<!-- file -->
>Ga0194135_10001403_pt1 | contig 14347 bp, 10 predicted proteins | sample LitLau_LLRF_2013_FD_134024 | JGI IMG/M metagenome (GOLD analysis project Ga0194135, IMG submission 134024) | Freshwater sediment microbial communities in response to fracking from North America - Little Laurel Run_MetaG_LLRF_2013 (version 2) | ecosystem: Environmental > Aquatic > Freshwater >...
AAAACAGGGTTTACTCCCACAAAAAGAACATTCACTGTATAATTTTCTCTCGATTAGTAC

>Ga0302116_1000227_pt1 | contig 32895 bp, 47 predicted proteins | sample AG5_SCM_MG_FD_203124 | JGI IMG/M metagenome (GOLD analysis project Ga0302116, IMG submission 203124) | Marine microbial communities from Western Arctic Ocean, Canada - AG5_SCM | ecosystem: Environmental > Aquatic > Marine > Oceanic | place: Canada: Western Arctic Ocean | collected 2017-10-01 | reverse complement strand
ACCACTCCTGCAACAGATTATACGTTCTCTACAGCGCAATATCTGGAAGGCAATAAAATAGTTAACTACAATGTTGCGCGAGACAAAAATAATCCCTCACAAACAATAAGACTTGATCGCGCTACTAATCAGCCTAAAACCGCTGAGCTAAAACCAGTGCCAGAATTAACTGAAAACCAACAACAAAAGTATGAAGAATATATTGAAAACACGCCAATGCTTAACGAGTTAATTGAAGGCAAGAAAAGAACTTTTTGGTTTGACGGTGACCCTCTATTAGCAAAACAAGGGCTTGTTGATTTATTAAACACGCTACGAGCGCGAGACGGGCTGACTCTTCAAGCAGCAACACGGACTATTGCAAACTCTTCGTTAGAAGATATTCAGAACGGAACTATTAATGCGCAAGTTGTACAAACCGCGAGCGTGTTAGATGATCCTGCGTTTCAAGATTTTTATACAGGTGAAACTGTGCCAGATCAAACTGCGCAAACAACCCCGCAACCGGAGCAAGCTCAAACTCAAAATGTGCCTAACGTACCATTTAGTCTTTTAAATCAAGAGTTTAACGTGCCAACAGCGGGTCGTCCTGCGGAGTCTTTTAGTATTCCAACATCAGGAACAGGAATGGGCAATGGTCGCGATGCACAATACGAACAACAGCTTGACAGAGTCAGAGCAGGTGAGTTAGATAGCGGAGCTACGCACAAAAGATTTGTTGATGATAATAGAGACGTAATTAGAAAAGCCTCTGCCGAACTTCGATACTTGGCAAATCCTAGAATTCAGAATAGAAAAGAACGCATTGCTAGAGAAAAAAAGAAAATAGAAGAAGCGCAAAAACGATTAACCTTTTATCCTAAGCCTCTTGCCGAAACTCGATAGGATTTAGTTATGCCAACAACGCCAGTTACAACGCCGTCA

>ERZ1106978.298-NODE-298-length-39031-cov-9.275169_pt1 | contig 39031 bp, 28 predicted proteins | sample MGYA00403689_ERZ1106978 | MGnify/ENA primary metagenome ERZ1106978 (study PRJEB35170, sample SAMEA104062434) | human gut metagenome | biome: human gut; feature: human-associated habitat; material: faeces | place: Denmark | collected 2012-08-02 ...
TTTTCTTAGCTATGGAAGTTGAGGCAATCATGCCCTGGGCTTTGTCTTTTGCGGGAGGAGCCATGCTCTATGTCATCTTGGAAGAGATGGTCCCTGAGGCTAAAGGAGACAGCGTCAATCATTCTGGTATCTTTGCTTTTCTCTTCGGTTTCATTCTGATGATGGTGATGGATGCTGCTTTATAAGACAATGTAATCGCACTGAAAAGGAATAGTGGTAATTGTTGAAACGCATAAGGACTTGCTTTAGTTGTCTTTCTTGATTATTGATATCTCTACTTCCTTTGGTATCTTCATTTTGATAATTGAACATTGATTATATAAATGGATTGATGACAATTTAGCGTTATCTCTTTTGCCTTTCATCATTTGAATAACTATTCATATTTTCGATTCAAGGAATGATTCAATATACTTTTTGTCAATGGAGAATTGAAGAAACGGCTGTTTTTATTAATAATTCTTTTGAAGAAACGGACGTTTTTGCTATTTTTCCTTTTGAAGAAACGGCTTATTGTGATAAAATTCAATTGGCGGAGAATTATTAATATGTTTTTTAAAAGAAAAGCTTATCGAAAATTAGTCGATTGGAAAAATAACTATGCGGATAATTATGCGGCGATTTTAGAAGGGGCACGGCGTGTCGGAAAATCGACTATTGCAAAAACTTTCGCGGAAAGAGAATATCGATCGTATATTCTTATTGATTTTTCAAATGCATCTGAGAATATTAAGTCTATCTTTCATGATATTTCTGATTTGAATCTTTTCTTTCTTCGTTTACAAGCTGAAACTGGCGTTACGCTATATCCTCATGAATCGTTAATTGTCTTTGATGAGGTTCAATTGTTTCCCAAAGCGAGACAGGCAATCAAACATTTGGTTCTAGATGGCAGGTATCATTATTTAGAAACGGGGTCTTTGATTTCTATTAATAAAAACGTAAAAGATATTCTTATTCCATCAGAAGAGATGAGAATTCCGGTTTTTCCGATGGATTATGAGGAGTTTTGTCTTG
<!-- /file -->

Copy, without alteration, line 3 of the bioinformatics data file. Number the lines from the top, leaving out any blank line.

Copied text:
>Ga0302116_1000227_pt1 | contig 32895 bp, 47 predicted proteins | sample AG5_SCM_MG_FD_203124 | JGI IMG/M metagenome (GOLD analysis project Ga0302116, IMG submission 203124) | Marine microbial communities from Western Arctic Ocean, Canada - AG5_SCM | ecosystem: Environmental > Aquatic > Marine > Oceanic | place: Canada: Western Arctic Ocean | collected 2017-10-01 | reverse complement strand